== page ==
But don’t we know now that Hussein had no meaningful nuclear weapons program?

“He had the scientists, he had the infrastructure,” Rice said.  “He was buying all kinds of stuff through front companies.  He had not reconstituted it.  But the idea that Saddam Hussein had given up on weapons of mass destruction, I think, is simply ahistorical... And I cannot imagine that Saddam Hussein watching Iran move along a nuclear path [and not reacting], given all the infrastructure he had, given all the knowledge he had, given that we know that when in 1991, the inspectors got there, he was far closer to his nuclear device than they thought.”

Copyright 2011 ABC News Radio

Tuesday
May102011

Did Pakistan Know All Along About Plan to Get Osama Bin Laden?

AFP/Getty Images(LONDON) -- A British newspaper claims that a deal was struck almost 10 years ago to allow the U.S. to conduct a raid inside Pakistan for the purpose of capturing or killing Osama bin Laden.

The supposed agreement between then-Presidents George W. Bush and Pervez Musharraf, reported in The Guardian, gave American forces permission to enter Pakistan to get bin Laden and other top al Qaeda leaders.

It was also understood that the Pakistani government would raise objections against any incursion, since it technically violates its national sovereignty.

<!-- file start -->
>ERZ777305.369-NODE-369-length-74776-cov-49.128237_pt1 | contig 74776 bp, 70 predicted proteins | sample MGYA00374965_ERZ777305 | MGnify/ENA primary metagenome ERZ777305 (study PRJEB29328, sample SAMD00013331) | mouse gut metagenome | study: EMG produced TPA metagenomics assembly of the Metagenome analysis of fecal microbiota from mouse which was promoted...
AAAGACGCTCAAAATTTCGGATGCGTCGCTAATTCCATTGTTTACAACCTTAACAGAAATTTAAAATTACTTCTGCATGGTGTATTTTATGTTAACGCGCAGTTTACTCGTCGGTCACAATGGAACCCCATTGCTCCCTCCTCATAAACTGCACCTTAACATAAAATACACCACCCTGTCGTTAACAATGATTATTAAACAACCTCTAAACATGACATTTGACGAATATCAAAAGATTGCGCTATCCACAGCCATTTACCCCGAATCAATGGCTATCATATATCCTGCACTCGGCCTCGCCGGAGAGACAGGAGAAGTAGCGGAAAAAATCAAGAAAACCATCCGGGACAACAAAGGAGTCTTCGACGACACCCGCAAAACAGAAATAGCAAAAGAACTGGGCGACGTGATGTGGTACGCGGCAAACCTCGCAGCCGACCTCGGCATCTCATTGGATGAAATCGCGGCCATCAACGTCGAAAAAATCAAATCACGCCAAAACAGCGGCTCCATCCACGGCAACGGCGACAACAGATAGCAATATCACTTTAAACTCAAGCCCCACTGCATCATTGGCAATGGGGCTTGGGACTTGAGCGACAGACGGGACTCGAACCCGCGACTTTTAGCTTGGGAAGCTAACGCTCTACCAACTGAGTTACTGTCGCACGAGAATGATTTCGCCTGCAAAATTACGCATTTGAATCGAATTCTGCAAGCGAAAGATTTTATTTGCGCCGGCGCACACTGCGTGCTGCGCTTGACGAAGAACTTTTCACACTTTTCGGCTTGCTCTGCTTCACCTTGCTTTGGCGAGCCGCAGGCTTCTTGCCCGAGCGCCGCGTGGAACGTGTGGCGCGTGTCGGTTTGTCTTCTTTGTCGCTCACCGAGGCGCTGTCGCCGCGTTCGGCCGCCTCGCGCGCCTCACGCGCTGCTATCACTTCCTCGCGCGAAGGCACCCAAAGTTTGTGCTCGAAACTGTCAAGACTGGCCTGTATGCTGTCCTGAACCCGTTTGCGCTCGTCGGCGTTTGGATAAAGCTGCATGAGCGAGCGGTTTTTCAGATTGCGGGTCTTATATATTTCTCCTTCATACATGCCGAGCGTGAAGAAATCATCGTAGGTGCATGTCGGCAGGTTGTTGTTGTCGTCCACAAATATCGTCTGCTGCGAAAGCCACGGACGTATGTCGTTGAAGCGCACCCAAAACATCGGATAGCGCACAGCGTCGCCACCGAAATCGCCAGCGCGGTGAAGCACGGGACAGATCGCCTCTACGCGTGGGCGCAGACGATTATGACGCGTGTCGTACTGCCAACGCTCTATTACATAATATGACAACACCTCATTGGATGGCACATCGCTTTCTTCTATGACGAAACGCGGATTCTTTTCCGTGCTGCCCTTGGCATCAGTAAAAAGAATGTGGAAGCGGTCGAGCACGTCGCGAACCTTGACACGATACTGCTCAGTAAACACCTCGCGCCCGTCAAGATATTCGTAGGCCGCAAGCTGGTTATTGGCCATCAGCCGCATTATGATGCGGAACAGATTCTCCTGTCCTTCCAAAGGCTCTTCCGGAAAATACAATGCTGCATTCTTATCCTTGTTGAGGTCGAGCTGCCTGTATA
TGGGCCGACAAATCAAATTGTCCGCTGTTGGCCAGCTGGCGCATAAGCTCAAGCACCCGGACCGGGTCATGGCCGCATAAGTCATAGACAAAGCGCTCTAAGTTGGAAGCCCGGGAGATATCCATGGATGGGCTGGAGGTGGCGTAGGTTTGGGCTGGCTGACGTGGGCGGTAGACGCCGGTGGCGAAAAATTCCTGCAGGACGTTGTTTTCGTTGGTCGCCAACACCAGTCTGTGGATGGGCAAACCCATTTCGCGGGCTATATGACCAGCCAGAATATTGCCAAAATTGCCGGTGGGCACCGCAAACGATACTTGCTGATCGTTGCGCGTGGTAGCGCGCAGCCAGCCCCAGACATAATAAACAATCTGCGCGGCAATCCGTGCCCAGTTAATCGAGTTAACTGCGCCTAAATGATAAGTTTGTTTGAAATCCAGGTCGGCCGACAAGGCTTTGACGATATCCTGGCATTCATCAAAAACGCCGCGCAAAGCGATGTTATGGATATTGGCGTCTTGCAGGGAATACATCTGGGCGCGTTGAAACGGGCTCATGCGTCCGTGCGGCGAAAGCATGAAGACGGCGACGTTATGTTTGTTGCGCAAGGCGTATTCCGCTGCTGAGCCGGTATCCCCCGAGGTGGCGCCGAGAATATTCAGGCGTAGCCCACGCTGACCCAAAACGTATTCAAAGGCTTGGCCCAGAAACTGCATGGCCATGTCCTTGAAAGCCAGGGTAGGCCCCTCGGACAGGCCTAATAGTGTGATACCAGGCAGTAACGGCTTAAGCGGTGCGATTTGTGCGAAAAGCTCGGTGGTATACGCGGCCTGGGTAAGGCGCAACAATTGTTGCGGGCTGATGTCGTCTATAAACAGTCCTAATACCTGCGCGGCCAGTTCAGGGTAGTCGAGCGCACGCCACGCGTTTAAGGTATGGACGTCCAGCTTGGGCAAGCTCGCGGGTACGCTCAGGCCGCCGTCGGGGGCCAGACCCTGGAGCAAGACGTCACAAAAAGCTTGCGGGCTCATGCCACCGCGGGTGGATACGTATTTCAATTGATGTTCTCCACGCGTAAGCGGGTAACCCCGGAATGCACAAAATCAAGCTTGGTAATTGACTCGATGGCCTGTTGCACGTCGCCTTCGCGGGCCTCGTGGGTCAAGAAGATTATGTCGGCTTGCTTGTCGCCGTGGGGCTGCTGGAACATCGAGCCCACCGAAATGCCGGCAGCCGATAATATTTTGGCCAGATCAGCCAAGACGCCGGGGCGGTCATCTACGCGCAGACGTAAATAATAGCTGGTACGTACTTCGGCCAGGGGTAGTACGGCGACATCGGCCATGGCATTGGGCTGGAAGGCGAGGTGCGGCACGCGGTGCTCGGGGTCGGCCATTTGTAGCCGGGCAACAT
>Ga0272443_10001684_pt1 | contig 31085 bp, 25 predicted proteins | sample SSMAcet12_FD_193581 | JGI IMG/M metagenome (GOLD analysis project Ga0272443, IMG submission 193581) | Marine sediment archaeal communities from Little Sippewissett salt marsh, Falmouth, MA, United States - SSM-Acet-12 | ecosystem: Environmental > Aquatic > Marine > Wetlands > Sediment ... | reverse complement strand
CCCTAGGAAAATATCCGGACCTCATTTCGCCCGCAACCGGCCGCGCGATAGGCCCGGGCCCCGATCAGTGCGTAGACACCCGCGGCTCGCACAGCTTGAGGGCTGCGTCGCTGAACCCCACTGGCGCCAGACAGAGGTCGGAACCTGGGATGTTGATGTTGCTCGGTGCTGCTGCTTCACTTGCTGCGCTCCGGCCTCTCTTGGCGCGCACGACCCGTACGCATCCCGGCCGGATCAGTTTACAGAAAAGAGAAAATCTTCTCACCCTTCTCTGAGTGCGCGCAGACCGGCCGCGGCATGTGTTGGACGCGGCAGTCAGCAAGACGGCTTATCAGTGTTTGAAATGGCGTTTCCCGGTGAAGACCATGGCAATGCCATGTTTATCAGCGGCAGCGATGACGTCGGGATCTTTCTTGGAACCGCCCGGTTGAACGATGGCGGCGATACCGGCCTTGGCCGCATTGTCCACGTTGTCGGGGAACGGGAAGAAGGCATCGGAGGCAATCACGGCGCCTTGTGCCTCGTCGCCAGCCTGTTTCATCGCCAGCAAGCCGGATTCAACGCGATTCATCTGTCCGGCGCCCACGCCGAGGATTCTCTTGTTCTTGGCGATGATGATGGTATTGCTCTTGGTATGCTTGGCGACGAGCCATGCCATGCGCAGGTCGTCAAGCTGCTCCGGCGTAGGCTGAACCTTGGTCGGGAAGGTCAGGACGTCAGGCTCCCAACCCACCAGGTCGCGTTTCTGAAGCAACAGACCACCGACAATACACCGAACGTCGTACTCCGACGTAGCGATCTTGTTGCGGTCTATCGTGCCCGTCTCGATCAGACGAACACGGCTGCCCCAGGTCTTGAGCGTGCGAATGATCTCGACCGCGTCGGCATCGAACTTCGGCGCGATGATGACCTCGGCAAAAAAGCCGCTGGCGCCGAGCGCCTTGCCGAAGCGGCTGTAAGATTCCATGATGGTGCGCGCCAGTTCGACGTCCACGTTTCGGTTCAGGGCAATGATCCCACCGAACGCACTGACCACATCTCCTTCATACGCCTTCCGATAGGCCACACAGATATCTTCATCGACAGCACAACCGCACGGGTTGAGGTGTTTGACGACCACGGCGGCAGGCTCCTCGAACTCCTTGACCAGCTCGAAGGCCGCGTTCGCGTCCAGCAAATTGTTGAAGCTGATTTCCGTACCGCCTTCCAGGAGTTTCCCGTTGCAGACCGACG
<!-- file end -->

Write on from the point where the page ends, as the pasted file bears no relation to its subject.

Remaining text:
This is pretty much how the scenario has played out since a team of Navy SEALs, under orders from President Obama, entered Abbottabad, Pakistan on May 1 and killed bin Laden. 

While the Pakistanis have expressed outrage about the operations, they had privately agreed to it in principle.  The Guardian claims such were the terms of the pact that was agreed to by Bush and Musharraf shortly after bin Laden escaped capture from Tora Bora, Afghanistan in December 2001.

A Pakistani senior official familiar with the deal told The Guardian, "As far as our American friends are concerned, they have just implemented the agreement."

Copyright 2011 ABC News Radio

Thursday
Oct282010

White House Faces Backlash Over Child Soldiers 

Sudanese children displaced by war record their experiences. Photo Courtesy - Getty Images(WASHINGTON) -- The Obama administration is facing backlash from humanitarian and human rights groups after lifting restrictions on the use of child soldiers in certain countries, according to The Cable.

On Thursday, the administration waived a key section of the 2008 Child Soldier Law for the countries of Chad, Sudan, the Democratic Republic of the Congo and Yemen. The law, signed by former President George W. Bush in 2008, prohibits the U.S. from providing military assistance and financing to countries who continue to actively recruit child soldiers.

The administration’s move will allow one more year for those countries to improve before they can be flagged by the State Department for violating the law.

A memo to Secretary of State Hillary Clinton signed by the president on Monday states that the waivers were in the “national interest of the United States.”

Copyright 2010 ABC News Radio







ABC News Radio